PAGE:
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Name: Daniel
Status: Educator
Grade: 9-12
Location: AZ
Country: United States
Date: June 2008


Question:
I want to build a scale Karrick LTC, but cannot find any blueprints or instructions. . . ideas?



Replies:
It would be difficult to build a working scale version of a Karrick processor because it has many parts, and the temperatures are many hundreds of degrees. Actual blueprints would not help because they would be drawn for the peculiarities of a real, large refinery, and the relative sizes of parts to make a working miniature version would be different. Now, if you would like to build a non-working model to look at, I would suggest actually not doing that. Instead, it would be better to learn about the process, or to make drawings of a processor with interesting comments that explain how it works. There are drawings on the Internet but they are difficult to understand and drawings that better explain the parts would be useful for other students. Some web sites have much information about how the process occurs, and there is a lot of interesting things that go on, especially when looking at the temperatures used, and the kinds of products that are made.

Robert Erck


Many processes have been invented to convert one type of fuel into another type of fuel. Some of these processes are over 200 years old.

Almost any conversion that you can think of can be done. Natural gas to H2 and CO2. Oil to diesel. Methanol to H2 and CO2. And so on and so on.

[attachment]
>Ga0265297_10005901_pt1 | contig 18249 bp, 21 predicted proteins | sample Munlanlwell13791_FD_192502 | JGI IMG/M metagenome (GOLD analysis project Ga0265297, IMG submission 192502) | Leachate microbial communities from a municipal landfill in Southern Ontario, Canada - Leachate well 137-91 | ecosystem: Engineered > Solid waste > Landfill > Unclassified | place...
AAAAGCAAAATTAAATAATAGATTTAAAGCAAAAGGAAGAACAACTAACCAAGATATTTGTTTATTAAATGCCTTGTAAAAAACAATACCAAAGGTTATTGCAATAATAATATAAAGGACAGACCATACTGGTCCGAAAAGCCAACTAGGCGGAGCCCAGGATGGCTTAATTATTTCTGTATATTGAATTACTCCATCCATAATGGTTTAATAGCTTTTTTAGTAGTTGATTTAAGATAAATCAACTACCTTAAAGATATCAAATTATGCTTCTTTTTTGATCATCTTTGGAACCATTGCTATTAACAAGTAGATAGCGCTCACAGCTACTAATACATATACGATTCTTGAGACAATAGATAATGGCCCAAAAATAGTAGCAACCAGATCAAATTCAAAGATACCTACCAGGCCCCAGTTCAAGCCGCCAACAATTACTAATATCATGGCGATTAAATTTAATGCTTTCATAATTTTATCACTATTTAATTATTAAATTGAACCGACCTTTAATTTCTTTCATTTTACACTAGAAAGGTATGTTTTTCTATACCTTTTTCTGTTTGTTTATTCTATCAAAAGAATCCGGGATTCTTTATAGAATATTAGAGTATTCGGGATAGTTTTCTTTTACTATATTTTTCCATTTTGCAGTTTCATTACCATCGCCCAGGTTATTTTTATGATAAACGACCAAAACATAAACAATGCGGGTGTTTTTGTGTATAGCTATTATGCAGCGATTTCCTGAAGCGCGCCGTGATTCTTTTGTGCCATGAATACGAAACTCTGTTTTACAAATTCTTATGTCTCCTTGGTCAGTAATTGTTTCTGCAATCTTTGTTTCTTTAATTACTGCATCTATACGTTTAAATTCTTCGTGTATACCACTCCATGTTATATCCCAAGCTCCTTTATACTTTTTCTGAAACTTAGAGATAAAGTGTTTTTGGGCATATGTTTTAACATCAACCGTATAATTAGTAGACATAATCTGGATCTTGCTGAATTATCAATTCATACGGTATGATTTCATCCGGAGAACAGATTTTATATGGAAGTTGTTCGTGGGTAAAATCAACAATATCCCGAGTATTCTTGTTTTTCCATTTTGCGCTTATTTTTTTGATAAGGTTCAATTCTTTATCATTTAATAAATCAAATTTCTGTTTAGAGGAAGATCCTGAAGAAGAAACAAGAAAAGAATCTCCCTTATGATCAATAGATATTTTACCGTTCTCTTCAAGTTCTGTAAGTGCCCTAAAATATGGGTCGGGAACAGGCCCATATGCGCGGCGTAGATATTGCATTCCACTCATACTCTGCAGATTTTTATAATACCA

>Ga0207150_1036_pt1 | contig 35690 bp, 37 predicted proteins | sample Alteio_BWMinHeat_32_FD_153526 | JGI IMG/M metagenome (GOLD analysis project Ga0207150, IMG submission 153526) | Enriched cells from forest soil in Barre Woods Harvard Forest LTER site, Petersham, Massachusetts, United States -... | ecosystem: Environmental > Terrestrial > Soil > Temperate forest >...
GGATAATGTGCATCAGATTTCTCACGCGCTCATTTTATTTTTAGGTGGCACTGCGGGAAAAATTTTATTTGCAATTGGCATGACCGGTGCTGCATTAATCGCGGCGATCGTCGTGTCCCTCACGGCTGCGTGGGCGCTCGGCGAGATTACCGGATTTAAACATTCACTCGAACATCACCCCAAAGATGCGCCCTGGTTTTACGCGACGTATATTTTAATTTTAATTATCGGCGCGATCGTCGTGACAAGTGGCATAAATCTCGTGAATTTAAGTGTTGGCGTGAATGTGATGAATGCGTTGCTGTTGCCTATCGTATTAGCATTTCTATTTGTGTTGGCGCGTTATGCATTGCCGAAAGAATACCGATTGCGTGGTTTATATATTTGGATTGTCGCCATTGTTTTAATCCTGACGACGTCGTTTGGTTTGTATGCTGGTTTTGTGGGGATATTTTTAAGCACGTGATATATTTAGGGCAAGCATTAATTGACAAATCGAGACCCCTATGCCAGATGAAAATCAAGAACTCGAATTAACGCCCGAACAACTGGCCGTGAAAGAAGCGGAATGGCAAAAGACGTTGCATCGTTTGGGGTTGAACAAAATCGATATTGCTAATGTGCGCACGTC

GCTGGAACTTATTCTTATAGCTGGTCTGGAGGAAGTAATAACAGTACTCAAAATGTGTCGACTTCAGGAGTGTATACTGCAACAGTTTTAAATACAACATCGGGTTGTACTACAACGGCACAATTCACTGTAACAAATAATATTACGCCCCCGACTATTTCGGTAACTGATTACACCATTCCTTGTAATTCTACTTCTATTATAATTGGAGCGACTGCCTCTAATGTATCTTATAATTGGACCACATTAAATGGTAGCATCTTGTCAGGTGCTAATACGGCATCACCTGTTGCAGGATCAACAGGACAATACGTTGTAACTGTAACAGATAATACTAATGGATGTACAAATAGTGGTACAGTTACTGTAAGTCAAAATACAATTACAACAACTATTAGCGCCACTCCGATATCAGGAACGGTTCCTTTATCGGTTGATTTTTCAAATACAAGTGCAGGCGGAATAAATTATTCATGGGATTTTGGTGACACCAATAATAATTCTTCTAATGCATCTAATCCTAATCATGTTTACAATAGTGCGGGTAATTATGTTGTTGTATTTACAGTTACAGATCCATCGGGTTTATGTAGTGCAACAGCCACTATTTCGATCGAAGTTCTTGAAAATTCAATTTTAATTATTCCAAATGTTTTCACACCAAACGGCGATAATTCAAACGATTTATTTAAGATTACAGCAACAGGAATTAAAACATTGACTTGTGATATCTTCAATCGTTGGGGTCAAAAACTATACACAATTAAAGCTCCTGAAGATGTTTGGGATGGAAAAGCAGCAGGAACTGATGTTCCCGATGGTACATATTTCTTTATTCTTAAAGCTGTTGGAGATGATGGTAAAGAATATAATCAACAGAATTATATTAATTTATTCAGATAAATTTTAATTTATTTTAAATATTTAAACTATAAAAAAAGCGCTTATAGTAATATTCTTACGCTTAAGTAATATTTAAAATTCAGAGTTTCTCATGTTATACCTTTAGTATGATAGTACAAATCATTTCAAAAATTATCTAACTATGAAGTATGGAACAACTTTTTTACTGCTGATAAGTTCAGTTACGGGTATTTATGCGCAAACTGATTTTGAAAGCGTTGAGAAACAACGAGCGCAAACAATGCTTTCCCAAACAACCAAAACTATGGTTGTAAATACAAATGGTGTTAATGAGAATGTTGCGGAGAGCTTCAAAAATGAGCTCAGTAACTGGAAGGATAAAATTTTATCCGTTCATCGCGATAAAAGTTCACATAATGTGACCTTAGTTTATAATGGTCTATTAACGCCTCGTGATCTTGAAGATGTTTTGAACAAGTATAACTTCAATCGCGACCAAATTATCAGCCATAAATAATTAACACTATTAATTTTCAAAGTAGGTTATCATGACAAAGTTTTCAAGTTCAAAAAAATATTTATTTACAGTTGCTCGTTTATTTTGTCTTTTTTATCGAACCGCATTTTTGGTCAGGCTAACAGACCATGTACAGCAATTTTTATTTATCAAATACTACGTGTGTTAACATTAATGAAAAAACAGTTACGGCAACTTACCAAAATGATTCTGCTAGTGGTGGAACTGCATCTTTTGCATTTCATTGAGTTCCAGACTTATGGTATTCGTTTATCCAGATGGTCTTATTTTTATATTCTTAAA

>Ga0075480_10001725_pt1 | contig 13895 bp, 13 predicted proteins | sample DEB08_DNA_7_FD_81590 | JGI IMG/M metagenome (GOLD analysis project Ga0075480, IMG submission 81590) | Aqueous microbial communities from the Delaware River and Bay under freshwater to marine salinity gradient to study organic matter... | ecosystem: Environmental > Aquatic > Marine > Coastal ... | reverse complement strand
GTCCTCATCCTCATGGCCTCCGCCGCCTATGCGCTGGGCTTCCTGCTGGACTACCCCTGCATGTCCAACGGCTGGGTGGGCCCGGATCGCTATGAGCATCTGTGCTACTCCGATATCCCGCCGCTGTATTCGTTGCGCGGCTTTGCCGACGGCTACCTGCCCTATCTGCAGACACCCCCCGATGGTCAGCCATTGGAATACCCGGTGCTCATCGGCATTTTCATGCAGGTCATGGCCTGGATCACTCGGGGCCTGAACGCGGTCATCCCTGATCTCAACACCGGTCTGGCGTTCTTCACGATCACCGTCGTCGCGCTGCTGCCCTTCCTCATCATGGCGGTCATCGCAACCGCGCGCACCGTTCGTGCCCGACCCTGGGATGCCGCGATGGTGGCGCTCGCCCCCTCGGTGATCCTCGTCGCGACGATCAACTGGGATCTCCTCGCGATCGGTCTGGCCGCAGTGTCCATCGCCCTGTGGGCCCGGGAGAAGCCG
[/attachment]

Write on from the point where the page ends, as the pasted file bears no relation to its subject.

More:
The Karrick process takes coal and produces fuels that contain energy but are not very useful: a large amount of "char", a barrel of tar, and a gas mixture of hydrogen and carbon monoxide, as well as CO2.

Yes, it works, but then are these products worth all the expense and the cost of the coal? Also, there is always a penalty: energy is consumed to make the process run. You always end up with less energy than you started with when you change from one fuel to another. So, fuel processing is the last resort if you must absolutely have a certain product and there is no other choice.

If there is nothing but coal as a resource and diesel fuel is desperately needed, yes, Karrick and Fischer-Tropsch can be used to make diesel. But the process will be expensive, dirty, and you'll use up a lot of coal.

Robert Erck



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